Good morning. Thank you, Madam Chair.
Thank you, members of the committee, for inviting us to appear today. My name is Katerina. I'm here with Jeremy Dias representing the Canadian Centre for Gender and Sexual Diversity.
As we reviewed this bill, we noted the following points, which we respectfully request the committee to consider. First, we hope that in your deliberations as members of the committee you will consider the status not only of cisgender women and men but also transgender, intersex, genderqueer, gender-fluid, and gender non-conforming individuals. For example, a sobering statistic is that of transgender individuals surveyed for the 2014 Trans PULSE survey; 20% have been assaulted physically or sexually for being trans.
The committee's discussion of this bill has already included the issue of intersectionality in gender-based violence and social context in judicial training. We agree that this is an important factor. Similarly, we hope that the committee will consider the status of those with diverse sexual orientations. Gay, lesbian, and bisexual individuals report experiencing higher rates of sexual violence than heterosexual individuals.
Furthermore, we request the committee consider the impact that sexual assault proceedings may have on individuals of diverse gender identity and expression or sexual orientation. If members of the judiciary do not receive training covering that information, we feel that unintentional heteronormative, homophobic, or transphobic statements or actions toward the victim will mean that further stigma or indignity is attached to them unnecessarily. We also hope that you'll consider the ways in which training education could be sensitive to these issues in what is already obviously a traumatic experience for the victim.
We further hope that the committee will consider the changes proposed by Bill C-16, an act to amend the Canadian Human Rights Act and the Criminal Code. When this legislation passes, as we firmly hope and believe that it will, we feel that problematic interpretations of the law may still occur in sexual assault cases where gender identity or gender expression is a factor. We hope that with regard to judicial education and sexual assault law training, the committee will consider that changes be reflected on an ongoing basis. In the event that it does not become law, we hope that this content would still be included regardless, just because the people who are the reason for C-16 are not going anywhere, and if anything, they'll be fighting harder for equality in all ways and at all levels.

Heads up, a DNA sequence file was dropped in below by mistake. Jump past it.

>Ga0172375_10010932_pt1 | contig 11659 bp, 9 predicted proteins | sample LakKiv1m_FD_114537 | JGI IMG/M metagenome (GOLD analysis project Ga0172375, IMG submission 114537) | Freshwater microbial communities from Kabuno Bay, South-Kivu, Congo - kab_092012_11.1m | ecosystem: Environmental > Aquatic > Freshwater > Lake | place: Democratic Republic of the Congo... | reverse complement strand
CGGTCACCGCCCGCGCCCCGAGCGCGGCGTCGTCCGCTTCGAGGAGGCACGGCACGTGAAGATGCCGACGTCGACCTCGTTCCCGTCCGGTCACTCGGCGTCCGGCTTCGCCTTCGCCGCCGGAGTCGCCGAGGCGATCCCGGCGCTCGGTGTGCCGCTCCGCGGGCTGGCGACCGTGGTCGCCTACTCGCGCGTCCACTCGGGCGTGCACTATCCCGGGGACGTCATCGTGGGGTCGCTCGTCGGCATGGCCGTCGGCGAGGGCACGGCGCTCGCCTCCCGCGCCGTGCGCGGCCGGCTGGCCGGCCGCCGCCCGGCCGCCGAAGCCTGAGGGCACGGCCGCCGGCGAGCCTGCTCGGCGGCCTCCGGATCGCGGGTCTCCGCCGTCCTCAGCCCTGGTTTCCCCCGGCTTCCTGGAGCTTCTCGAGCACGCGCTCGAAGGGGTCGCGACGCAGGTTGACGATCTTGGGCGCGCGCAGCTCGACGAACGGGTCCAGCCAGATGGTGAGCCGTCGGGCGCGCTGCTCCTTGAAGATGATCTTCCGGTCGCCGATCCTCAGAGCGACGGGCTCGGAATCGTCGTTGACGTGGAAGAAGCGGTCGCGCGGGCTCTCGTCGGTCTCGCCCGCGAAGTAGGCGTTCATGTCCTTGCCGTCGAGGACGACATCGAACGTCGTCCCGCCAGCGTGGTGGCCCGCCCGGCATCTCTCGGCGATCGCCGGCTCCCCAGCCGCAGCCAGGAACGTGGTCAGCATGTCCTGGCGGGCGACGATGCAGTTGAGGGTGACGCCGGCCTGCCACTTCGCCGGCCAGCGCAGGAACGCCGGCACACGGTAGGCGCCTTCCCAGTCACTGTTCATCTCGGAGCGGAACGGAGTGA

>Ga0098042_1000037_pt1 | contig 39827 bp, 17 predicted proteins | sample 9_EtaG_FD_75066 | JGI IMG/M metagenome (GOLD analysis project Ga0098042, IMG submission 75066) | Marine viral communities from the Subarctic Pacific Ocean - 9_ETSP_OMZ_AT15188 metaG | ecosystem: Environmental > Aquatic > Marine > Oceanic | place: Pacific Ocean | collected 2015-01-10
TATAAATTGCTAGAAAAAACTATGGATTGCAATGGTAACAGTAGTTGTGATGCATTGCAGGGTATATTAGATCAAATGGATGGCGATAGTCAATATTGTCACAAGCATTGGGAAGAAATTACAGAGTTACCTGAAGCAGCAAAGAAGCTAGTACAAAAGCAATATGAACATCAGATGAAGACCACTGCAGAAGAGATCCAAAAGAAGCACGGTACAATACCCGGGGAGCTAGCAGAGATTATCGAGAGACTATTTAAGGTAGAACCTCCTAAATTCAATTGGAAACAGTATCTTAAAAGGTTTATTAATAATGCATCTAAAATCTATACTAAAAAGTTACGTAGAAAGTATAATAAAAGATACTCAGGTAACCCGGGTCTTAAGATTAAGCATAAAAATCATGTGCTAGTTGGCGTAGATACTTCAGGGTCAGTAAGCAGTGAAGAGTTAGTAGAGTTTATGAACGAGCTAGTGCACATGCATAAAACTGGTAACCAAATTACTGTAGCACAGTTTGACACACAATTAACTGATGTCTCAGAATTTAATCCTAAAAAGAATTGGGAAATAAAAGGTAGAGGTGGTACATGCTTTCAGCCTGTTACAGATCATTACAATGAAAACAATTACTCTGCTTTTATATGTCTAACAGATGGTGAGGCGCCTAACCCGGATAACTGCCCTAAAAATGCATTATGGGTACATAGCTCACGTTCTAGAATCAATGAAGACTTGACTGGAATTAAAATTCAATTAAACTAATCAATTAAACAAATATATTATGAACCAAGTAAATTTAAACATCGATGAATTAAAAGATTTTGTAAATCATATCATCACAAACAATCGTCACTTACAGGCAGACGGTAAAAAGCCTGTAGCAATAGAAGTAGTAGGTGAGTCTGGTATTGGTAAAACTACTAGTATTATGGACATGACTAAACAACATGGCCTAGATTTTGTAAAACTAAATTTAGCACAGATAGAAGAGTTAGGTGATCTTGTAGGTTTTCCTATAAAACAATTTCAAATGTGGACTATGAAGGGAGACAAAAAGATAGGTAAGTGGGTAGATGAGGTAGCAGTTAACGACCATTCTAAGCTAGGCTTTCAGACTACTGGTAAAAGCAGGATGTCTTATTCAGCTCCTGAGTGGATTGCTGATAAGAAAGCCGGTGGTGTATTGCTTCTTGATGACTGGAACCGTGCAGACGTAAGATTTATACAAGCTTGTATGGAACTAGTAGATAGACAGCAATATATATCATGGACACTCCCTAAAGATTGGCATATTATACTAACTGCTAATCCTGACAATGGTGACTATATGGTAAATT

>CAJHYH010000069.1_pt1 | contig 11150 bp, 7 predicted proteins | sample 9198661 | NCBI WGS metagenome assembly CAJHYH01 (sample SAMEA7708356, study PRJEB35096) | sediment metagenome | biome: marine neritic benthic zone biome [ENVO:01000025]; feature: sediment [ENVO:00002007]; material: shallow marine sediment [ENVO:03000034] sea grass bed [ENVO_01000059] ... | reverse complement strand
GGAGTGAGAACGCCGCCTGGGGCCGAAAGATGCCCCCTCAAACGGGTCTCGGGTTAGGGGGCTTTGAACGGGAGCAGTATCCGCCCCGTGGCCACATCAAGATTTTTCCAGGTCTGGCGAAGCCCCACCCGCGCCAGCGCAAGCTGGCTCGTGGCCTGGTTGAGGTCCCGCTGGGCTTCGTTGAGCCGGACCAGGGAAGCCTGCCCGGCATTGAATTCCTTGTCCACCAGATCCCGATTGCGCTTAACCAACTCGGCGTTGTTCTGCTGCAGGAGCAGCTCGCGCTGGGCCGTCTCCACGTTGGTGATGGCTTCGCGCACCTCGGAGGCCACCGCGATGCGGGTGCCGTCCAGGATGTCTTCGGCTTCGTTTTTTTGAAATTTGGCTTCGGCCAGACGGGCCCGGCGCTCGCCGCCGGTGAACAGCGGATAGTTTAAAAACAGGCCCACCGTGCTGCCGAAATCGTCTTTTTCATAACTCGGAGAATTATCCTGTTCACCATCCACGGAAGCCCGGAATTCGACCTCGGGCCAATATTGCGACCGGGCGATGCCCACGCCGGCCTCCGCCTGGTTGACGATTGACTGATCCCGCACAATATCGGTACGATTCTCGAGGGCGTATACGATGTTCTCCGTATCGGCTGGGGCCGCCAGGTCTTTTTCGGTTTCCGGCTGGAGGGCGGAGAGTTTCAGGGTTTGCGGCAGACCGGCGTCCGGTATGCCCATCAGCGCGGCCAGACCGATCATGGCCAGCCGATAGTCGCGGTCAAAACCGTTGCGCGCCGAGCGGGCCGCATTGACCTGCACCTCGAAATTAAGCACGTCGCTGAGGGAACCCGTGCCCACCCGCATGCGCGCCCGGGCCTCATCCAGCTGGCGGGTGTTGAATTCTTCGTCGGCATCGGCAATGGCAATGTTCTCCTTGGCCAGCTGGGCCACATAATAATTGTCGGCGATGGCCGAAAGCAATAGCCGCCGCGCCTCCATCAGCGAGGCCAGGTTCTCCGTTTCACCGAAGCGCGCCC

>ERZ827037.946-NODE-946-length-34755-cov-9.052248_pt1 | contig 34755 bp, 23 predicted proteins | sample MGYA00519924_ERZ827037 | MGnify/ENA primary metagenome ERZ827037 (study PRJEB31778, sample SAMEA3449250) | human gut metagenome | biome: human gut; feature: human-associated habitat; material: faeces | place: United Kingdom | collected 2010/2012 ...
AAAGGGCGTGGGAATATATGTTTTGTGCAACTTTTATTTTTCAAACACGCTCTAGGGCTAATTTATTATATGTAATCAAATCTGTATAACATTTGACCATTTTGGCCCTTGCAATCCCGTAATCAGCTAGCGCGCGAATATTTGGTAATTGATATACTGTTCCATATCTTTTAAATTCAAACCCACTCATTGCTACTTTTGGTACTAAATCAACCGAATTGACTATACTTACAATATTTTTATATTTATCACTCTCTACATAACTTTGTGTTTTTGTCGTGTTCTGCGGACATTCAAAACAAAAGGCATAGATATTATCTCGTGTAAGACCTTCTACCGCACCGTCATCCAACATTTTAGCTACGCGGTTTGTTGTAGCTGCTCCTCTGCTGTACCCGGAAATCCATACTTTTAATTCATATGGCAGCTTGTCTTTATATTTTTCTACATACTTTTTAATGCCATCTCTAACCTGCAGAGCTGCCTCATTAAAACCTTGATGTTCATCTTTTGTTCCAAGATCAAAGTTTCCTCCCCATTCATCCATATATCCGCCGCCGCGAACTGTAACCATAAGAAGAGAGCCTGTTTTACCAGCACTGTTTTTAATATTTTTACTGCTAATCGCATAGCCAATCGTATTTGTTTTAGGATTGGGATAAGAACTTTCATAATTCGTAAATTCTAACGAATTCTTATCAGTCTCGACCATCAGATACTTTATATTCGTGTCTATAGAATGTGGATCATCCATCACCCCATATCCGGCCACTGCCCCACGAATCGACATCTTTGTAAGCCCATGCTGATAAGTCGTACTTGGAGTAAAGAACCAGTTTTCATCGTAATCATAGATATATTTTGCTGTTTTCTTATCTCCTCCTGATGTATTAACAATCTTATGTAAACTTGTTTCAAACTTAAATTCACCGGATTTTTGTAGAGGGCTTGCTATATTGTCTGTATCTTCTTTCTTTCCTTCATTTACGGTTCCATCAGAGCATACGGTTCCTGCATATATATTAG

We hope that, with regard to the design and content of the training that judges will receive, the committee will consider the positive impacts of guidance from leading members of the LGBTQ+ community who have experience in supporting victims of sexual assault, as well as those experienced in supporting individuals with intersectional identities, and those from marginalized groups as well.
We feel that this bill is really a human rights issue and that all individuals, no matter their gender or sexual orientation, need to be able to have faith that the judiciary is in tune, up to date, and sensitive to them and their needs. This is about making sure that judges have better training. We hope that comprehensive education will mean exactly that, and will fully encompass the issues and challenges faced by the LGBTQ+ community.